But a recent filing with the Federal Election Commission shows the committee has handed out less than $400,000 in cash so far, and the vast majority of the money leaders plan to dole out has yet to come in the form of grants reserved for unnamed economic development organizations. There are few restrictions on how host leaders can pay out the remaining millions at a time of intense economic need in North Carolina, since the group is regarded as a charity.
The area’s ailing tourism and hospitality industry was expected to be the big winner of more than $100 million in an economic boom that the RNC was predicted to bring to the region.
Now, instead of cashing in on hordes of hungry and tired journalists, politicos and fans of President Donald Trump, restaurants and hotels are competing over a small slice of what’s left over.
Just $500,000 of the money the Charlotte Host Committee will give out will be reserved for tourism and hospitality, in the form of grants directly to businesses suffering from the downturn.
It’s an unfortunate end for the RNC in Charlotte, where 10 days of festivities were expected to top the 2012 economic effect of the Democratic National Convention, which according to the mayor’s office brought in $162 million, the largest impact any single Charlotte event has ever produced.
Instead, the event was moved to Jacksonville, Fla., and then back to Charlotte when coronavirus cases spiked in Florida, as a dramatically scaled down event in a ghost town full of closed businesses.
In advance of the convention, the host committee reported raising $44 million. It now has about $6.6 million left, and will distribute roughly half of that, keeping the rest in the bank “sitting in a reserve for any exposure risk or other matters that will present themselves,” said Charlotte Host Committee Chairman John Lassiter, a Republican.
“You only can do what you can do. A lot of funds were out the door,” said Lassiter, a former city councilman and mayoral candidate. “We were renting real estate, paying people and covering the cost for the RNC on the ground.”
Lassiter said the group will be announcing the recipients of the tourism and hospitality grants later this week. He said they’ve received dozens of applications already, and will reserve the grants for businesses with annual revenues of less than $5 million, with an emphasis on women- or veteran-owned businesses.
“We’re not putting any constraint on how they use that money, so they can manage their rent obligations, manage some of their payroll, pay for utilities, you know, keep the lights on while we’re waiting for the opportunity to reopen at full scale,” Lassiter said.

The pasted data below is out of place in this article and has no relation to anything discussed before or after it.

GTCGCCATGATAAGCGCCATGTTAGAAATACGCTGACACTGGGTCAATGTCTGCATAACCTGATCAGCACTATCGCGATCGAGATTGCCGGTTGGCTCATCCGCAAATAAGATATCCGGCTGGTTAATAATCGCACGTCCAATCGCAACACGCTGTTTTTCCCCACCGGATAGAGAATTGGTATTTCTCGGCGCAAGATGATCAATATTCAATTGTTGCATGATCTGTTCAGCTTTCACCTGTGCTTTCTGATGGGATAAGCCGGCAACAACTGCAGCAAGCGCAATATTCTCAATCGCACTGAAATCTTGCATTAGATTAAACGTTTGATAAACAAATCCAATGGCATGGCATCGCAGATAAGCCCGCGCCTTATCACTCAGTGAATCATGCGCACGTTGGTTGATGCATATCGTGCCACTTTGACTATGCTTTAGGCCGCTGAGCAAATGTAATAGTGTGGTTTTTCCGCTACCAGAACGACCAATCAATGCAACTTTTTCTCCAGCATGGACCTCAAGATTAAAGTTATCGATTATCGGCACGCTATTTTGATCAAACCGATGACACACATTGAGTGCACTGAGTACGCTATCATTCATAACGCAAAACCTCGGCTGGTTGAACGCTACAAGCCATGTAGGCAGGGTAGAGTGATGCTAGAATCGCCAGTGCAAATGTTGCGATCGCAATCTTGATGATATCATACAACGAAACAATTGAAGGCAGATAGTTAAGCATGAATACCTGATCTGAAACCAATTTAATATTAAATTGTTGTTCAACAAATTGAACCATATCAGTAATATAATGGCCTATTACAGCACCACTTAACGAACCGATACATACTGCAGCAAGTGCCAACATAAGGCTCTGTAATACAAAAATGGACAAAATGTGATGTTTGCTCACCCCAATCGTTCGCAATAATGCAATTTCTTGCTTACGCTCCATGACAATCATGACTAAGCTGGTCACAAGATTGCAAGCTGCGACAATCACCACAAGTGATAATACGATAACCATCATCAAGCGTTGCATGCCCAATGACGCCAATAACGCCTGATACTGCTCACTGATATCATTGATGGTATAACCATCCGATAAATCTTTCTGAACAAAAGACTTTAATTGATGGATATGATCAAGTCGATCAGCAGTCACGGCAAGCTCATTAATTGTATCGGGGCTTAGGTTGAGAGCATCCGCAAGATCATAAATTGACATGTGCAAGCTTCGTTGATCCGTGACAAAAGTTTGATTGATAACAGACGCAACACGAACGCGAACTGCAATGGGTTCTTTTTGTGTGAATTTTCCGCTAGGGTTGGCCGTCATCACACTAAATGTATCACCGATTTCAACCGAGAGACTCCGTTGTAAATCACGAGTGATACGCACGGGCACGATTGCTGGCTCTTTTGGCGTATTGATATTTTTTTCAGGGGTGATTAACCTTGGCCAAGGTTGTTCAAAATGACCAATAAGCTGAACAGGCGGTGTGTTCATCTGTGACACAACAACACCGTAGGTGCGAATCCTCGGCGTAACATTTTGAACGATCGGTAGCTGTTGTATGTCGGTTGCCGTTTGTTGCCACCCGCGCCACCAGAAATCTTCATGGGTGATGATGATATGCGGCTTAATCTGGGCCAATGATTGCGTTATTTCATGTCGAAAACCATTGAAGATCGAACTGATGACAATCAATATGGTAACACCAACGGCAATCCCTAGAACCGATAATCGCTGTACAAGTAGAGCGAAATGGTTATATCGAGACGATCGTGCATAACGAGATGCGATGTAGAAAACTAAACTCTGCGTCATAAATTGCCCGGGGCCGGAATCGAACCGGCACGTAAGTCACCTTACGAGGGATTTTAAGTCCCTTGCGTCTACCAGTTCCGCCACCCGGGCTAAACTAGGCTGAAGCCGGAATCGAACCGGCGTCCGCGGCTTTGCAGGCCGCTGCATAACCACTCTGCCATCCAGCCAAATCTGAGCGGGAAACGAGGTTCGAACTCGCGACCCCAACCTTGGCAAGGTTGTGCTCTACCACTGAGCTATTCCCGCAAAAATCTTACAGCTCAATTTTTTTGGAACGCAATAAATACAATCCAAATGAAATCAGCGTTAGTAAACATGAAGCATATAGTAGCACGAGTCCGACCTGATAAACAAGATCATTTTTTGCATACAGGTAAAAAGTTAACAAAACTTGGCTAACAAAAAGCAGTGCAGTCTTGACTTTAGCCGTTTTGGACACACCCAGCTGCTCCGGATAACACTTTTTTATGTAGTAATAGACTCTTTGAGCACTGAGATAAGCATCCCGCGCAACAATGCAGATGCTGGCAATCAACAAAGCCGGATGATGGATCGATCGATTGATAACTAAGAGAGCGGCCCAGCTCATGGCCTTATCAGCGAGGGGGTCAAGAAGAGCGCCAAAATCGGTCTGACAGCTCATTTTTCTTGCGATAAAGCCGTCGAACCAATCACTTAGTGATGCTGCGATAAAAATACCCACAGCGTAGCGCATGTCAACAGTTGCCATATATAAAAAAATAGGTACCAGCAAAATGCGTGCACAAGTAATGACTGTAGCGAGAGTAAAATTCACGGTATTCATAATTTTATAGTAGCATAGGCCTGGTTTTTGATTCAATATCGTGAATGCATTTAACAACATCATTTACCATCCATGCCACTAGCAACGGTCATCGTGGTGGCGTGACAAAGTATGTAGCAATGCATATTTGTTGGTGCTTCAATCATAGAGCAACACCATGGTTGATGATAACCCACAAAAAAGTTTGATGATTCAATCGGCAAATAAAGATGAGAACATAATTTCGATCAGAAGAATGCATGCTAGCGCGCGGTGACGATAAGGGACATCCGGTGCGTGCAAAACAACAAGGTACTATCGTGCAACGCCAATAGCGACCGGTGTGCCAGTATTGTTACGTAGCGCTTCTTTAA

“Trying to help people in that space is difficult, because their hotels are not fully open, their restaurants are not fully open, bars and entertainment spaces are still operating at reduced capacity. So we’re trying to provide a little bit of a security net.”
Lassiter said rather than releasing information about the tourism and hospitality grants broadly to the public, the committee sent information about them directly to the vendors who registered on the host committee website to participate in the RNC festivities.
Due to coronavirus lockdowns, the restaurant and hotel industry in Charlotte bottomed out in mid-April with weekly spending at 70% below the baseline. The industry has recovered slightly, with consumer spending hovering around 36% below average in September, according to research from the Charlotte Regional Business Alliance.
The largest cash donations from the Charlotte Host Committee since the event’s cancellation came in the form of $50,000 each to three groups: the Charlotte-Mecklenburg Police Foundation, Habitat for Humanity of Charlotte and Good Friends Charlotte, a women’s group that gives financial support to the needy.
Other groups like Purple Heart Homes, The Green Chair Project, the Nest Academy, and Leadership Charlotte took in more modest sums ranging from $10,000 to $45,000, according to the group’s FEC filing. The group also gave away $155,000 worth of furniture to Beds for Kids and gave smaller donations of furniture and supplies to other organizations.
One reason to donate leftovers: Host committees are categorized as 501 (c) (3) charity organizations because they drive spending and publicity to the host city. But there are really no FEC laws regulating how the money can be doled out, whether by grant, cash or donations of items like leftover furniture, said Brett Kappel, a D.C.-based lawyer and campaign finance expert.
“The whole charade with these host committees is that they’re supposed to be for economic development of the host city,” he said. “So, you know, if they don’t follow through on their commitments, they usually get the attention of people locally.”
The vast majority of the money the committee will be giving away — $2 million — is reserved for local economic development organizations. Lassiter said that will be given out by the end of the year.
The group sent the criteria and call for applications directly to economic development organizations they’ve partnered with, rather than casting a wide call for applications.
Though the criteria are vague — ideas must be scalable, repeatable, collaborative and measurable — Lassiter said the group is interested in funding job-creation and workforce training programs, for instance ones that could help teach people how to perform work in small manufacturing or the trades.